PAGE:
Because of the complexity of flashed commercials it is difficult, if not impossible, to control all sources of variation. A number of steps were taken to minimize this problem. First, a variety of production techniques and executional styles were represented in both message types. Second, while many advertising and consumer behavior studies have used only one or two commercials to represent a particular category, in this study, a total of five messages in each message type were used. The specific messages in each category were as follows: Neutral: a) a home economics teacher and students, in a classroom setting, comparing a smoked sausage product to other cuts of meat; b) an off-camera spokesman describing an air freshener in strip form; c) a small child drawing on a chalkboard and asking for understanding rather than pity for disabled people; d) a slow-paced close-up of a light beer product with voice-over; and c) an on-screen woman presenting a new combination tomato sauce/tomato paste product. Emotional: a) children watching a Punch & Judy puppet show with a male voice-over talking about child abuse; b) a family reunion scene promoting a soft drink product; c) a series of outdoor scenes presented in a slow-paced manner with musical accompaniment sponsored by a bank; d) a young couple in a romantic setting with a male voice-over stating the woman had been killed by a trunk driver; and d) a series of family scenes with voice-over and Jingle promoting house paint. It should also be noted that the commercials and public service announcements used in the study are similar to those used by other researchers examining emotion in advertising (Batra 1985; Aaker, Stayman, and Hagerty 1985).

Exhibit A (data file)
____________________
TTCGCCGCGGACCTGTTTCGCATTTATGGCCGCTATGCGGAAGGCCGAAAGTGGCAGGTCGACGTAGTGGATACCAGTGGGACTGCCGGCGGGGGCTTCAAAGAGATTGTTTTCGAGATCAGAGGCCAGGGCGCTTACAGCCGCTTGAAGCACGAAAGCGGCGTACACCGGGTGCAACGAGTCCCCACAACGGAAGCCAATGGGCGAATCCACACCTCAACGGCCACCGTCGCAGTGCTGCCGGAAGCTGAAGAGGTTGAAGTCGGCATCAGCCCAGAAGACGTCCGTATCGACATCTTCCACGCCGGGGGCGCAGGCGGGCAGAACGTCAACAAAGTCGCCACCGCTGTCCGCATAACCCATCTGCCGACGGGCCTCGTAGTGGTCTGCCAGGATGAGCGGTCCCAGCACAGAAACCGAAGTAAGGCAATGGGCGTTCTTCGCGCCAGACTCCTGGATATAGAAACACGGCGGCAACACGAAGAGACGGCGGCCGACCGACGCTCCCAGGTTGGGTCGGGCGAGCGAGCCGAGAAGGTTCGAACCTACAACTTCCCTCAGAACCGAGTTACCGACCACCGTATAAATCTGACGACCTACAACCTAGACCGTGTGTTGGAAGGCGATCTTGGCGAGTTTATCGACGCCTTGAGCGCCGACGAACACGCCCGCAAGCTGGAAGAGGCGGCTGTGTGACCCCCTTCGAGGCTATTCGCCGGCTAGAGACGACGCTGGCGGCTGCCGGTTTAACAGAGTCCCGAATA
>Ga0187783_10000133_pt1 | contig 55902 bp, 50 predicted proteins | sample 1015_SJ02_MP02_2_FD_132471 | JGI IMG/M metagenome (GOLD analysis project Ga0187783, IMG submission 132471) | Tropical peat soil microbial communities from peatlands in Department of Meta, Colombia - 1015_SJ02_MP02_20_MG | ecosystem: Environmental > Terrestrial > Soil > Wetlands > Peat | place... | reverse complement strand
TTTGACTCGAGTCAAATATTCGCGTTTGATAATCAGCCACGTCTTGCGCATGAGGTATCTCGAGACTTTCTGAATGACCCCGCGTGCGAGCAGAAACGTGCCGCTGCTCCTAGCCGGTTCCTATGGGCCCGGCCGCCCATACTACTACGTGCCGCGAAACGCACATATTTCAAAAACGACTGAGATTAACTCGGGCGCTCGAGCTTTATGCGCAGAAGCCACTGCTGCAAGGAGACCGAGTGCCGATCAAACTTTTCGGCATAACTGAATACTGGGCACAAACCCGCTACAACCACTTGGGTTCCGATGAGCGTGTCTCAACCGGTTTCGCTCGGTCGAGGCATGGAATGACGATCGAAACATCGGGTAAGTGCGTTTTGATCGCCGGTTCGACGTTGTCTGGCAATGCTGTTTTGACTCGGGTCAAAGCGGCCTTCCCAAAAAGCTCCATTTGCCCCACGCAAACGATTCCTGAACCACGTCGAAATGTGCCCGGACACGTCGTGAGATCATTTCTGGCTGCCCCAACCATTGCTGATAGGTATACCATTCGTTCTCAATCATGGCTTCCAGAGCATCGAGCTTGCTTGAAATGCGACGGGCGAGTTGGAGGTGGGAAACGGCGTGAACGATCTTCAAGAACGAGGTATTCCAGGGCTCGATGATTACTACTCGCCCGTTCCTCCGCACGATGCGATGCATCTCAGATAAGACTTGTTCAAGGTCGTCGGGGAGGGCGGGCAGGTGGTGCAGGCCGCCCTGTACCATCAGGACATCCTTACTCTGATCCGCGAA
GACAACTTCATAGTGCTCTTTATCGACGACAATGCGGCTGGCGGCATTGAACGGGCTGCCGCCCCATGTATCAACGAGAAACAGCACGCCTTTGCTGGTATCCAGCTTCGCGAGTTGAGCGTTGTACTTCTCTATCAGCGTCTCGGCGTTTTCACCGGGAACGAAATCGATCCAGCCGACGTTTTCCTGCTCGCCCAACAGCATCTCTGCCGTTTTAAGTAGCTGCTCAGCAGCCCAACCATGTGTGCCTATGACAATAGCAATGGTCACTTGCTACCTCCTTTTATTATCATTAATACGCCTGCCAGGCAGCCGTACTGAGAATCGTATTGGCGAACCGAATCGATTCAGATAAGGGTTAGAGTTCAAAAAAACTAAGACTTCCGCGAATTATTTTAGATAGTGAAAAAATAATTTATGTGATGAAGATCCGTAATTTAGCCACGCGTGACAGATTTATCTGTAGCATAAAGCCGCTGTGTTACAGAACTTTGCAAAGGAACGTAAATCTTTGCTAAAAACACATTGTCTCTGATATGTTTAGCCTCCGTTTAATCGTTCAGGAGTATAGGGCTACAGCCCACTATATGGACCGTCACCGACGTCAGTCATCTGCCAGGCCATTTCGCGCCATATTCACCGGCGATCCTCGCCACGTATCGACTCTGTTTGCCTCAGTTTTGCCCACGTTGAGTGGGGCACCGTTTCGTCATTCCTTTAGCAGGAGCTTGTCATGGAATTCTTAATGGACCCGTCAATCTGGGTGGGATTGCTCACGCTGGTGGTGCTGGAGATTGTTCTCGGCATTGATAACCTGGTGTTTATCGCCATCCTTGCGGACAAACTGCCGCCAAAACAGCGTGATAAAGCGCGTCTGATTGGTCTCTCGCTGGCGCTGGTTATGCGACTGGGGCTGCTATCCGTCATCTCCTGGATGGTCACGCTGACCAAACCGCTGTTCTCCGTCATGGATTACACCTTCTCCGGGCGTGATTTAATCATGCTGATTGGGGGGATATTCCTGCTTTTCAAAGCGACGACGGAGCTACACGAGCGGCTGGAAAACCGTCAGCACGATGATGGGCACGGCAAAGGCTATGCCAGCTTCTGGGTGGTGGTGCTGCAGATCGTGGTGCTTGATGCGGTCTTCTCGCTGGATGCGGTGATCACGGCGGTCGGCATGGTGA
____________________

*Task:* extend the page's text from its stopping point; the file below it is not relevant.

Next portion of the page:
Finally, because familiarity has been associated with increased memorability, it was important to have the two message types as comparable as possible on this dimension. Information from a separate group of subjects (also college students) was used to establish ratings of the "familiarity" of the brands or organizations sponsoring each of the messages. On a ten-point scale, (10-high) mean familiarity of emotional messages was 4.59, and mean familiarity for neutrals was 5.18 (n.s.t.).